Auto repair, whether DIY or professional, can be a dirty and dangerous business. Every time you go under the hood or under the car, you’re sure to come out the other end of the job with a new layer of grease—and maybe a nick or two. Still, just because that’s “normal” doesn’t mean you shouldn’t get a pair of work gloves to keep your hands as clean as possible. It so happens that proper work gloves protect you from a lot more than just dirt.
With a good pair of gloves, cleanup is much simpler: remove the gloves and the dirt stays with them. You may also need to handle other items between parts of a job, and it’s easier to remove gloves than to fully degrease your hands. Keeping yourself and the rest of your vehicle clean is the most obvious reason to put on a pair of gloves. But there are also more important reasons you should wear the right work gloves when working on your car.
Abrasion and cut resistance
Mechanics encounter lots of sharp edges and rough surfaces when working on cars, which is why you should probably also have a first-aid kit in your toolbox! Prevention is always the ideal approach. Utility gloves add an extra layer of protection between you and whatever you’re working on. They also help you keep your grip when car parts or hand tools are oily, grimy, or dusty.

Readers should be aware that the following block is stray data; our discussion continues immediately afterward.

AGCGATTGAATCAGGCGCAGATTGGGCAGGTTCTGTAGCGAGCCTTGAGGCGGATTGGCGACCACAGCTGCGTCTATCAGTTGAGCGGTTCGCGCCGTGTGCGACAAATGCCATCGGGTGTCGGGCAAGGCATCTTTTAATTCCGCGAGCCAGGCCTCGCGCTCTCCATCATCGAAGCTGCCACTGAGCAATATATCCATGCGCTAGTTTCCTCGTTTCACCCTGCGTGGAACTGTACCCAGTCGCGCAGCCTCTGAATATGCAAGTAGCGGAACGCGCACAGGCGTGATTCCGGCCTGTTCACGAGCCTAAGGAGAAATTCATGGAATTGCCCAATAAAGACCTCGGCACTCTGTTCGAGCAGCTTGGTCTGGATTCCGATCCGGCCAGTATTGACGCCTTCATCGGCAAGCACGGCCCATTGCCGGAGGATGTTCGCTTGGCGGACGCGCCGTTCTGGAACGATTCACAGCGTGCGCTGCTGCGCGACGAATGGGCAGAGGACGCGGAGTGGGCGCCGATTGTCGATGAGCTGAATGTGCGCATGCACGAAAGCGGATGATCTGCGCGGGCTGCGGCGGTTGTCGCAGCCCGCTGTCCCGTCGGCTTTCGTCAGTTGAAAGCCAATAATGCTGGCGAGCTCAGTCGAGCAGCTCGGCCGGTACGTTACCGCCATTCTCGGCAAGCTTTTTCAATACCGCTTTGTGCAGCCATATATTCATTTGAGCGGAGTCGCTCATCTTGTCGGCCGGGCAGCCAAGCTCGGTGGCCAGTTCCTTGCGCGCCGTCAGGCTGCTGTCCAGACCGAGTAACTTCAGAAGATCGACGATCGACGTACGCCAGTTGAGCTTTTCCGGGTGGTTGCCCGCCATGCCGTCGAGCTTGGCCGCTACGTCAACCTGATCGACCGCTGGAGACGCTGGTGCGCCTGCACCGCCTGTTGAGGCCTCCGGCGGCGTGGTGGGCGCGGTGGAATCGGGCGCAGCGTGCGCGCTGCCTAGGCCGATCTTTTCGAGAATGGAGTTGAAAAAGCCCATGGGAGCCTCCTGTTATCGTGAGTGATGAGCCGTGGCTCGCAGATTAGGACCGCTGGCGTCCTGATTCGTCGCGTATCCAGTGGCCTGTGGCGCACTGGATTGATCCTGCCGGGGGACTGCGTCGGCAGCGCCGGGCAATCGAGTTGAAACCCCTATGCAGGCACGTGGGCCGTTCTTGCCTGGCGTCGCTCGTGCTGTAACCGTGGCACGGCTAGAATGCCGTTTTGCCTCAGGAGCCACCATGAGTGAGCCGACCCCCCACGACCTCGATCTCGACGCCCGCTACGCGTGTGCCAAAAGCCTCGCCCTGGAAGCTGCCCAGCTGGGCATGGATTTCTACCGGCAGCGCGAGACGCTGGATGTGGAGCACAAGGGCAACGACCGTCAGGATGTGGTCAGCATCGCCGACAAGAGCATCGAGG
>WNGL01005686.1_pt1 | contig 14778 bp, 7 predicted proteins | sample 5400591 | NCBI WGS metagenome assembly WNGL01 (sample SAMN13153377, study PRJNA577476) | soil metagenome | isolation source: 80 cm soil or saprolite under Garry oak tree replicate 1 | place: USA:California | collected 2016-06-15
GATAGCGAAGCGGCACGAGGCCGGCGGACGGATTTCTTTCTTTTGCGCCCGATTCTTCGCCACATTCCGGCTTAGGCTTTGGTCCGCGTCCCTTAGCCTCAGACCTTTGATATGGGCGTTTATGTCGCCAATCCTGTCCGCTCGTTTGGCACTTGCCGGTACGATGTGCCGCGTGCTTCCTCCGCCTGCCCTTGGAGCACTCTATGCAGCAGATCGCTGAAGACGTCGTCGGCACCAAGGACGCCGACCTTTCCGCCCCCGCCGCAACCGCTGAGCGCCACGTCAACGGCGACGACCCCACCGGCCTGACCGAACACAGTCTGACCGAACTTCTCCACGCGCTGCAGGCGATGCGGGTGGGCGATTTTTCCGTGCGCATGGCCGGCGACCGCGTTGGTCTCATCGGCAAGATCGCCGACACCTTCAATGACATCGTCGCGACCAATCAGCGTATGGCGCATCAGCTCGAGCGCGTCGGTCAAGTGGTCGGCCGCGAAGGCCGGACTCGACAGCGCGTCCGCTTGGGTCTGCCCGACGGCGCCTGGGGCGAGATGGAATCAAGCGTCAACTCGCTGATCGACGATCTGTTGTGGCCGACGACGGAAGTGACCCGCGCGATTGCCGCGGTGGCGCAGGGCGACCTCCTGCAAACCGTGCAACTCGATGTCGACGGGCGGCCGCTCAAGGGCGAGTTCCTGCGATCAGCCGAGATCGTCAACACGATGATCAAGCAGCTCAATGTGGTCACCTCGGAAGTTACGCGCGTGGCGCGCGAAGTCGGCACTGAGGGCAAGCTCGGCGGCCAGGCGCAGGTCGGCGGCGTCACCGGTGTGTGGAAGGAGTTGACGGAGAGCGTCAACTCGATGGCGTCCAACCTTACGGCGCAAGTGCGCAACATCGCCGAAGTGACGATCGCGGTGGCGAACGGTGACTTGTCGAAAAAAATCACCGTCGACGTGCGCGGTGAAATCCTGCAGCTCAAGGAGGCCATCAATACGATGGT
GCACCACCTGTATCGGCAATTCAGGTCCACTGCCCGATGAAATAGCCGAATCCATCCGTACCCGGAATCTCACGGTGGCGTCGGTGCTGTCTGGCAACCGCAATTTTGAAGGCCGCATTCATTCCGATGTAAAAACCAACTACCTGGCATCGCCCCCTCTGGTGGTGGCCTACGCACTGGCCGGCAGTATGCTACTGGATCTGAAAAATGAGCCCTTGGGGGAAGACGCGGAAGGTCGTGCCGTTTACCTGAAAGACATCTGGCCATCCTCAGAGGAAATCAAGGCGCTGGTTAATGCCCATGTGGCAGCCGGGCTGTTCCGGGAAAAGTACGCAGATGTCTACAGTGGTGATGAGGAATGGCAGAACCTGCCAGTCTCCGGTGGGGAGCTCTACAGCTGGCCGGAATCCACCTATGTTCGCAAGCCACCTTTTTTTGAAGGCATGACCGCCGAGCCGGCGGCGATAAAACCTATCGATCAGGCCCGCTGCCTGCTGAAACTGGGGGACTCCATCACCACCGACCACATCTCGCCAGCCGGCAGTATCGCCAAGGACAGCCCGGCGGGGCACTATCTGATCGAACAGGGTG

Protecting your skin from harmful chemicals is another important reason to wear gloves. Engine oil, transmission fluid, brake fluid, and coolant aren’t particularly great for your skin. Other automotive chemicals, such as brake cleaner, parts cleaner, or engine degreaser, also irritate your skin. Latex and nitrile gloves are inexpensive, disposable protection against most automotive chemicals. If you’re allergic to latex, nitrile gloves are the way to go. Nitrile gloves also tend to last longer than latex gloves.
Hard surfaces are another thing your car has in spades. Ramming your knuckles or jamming your hand between a tool and a control arm or brake caliper just isn’t pleasant. Impact-resistant gloves usually have thick padding or rubber bumpers to absorb some of the blow. They’re usually made so you can still use your fingertips for fine work, like threading on lug nuts or caliper bolts.
Let’s face it: sometimes you have to work on your car even when it’s more than a little chilly. Some work gloves offer basic protection against the cold with a layer of insulation. These usually don’t allow you to do fine fingertip work, but they can make changing a flat tire slightly more comfortable.
Now that we’ve covered a few of the benefits of wearing work gloves, it’s clear that no single pair of gloves could possibly offer them all. Professional mechanics have multiple pairs of gloves for just this reason. Taking off tires and working on brakes are jobs best tackled with utility or impact gloves, which last a long time. When it comes to bleeding brakes or changing oil, however, disposable latex or nitrile gloves offer quick and cheap protection. Watch as Chris Robinson explains these and other important, “handy” tips in the video below.